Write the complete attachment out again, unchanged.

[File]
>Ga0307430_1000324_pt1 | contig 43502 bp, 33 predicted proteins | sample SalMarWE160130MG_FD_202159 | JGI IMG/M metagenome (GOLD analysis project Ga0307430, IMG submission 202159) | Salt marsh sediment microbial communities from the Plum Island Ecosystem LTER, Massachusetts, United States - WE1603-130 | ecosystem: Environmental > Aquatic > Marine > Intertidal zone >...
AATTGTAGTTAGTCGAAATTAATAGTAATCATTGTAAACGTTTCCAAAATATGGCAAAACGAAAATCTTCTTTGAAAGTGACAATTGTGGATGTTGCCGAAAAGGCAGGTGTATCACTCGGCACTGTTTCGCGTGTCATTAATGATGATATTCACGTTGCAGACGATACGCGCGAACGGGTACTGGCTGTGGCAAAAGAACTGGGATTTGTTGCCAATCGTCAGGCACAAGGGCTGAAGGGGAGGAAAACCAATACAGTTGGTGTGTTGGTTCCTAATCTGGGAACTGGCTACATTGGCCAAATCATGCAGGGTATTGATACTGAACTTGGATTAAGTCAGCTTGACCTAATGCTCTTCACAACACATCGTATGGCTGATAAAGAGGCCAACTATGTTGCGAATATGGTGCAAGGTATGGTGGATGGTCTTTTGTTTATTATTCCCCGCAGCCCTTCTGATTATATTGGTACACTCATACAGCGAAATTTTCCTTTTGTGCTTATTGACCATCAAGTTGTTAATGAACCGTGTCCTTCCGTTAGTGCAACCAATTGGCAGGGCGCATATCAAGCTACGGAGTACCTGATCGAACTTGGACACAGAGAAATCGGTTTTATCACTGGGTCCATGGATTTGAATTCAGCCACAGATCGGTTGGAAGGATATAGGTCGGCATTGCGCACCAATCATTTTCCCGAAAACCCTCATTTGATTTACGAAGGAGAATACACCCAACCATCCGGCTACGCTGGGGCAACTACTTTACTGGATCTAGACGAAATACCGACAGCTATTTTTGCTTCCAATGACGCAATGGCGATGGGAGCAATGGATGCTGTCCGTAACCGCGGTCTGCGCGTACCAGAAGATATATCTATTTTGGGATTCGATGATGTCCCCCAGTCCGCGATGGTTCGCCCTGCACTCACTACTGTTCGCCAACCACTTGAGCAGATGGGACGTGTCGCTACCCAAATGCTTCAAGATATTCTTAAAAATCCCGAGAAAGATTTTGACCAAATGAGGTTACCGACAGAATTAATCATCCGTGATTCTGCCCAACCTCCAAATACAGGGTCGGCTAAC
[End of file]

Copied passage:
>Ga0307430_1000324_pt1 | contig 43502 bp, 33 predicted proteins | sample SalMarWE160130MG_FD_202159 | JGI IMG/M metagenome (GOLD analysis project Ga0307430, IMG submission 202159) | Salt marsh sediment microbial communities from the Plum Island Ecosystem LTER, Massachusetts, United States - WE1603-130 | ecosystem: Environmental > Aquatic > Marine > Intertidal zone >...
AATTGTAGTTAGTCGAAATTAATAGTAATCATTGTAAACGTTTCCAAAATATGGCAAAACGAAAATCTTCTTTGAAAGTGACAATTGTGGATGTTGCCGAAAAGGCAGGTGTATCACTCGGCACTGTTTCGCGTGTCATTAATGATGATATTCACGTTGCAGACGATACGCGCGAACGGGTACTGGCTGTGGCAAAAGAACTGGGATTTGTTGCCAATCGTCAGGCACAAGGGCTGAAGGGGAGGAAAACCAATACAGTTGGTGTGTTGGTTCCTAATCTGGGAACTGGCTACATTGGCCAAATCATGCAGGGTATTGATACTGAACTTGGATTAAGTCAGCTTGACCTAATGCTCTTCACAACACATCGTATGGCTGATAAAGAGGCCAACTATGTTGCGAATATGGTGCAAGGTATGGTGGATGGTCTTTTGTTTATTATTCCCCGCAGCCCTTCTGATTATATTGGTACACTCATACAGCGAAATTTTCCTTTTGTGCTTATTGACCATCAAGTTGTTAATGAACCGTGTCCTTCCGTTAGTGCAACCAATTGGCAGGGCGCATATCAAGCTACGGAGTACCTGATCGAACTTGGACACAGAGAAATCGGTTTTATCACTGGGTCCATGGATTTGAATTCAGCCACAGATCGGTTGGAAGGATATAGGTCGGCATTGCGCACCAATCATTTTCCCGAAAACCCTCATTTGATTTACGAAGGAGAATACACCCAACCATCCGGCTACGCTGGGGCAACTACTTTACTGGATCTAGACGAAATACCGACAGCTATTTTTGCTTCCAATGACGCAATGGCGATGGGAGCAATGGATGCTGTCCGTAACCGCGGTCTGCGCGTACCAGAAGATATATCTATTTTGGGATTCGATGATGTCCCCCAGTCCGCGATGGTTCGCCCTGCACTCACTACTGTTCGCCAACCACTTGAGCAGATGGGACGTGTCGCTACCCAAATGCTTCAAGATATTCTTAAAAATCCCGAGAAAGATTTTGACCAAATGAGGTTACCGACAGAATTAATCATCCGTGATTCTGCCCAACCTCCAAATACAGGGTCGGCTAAC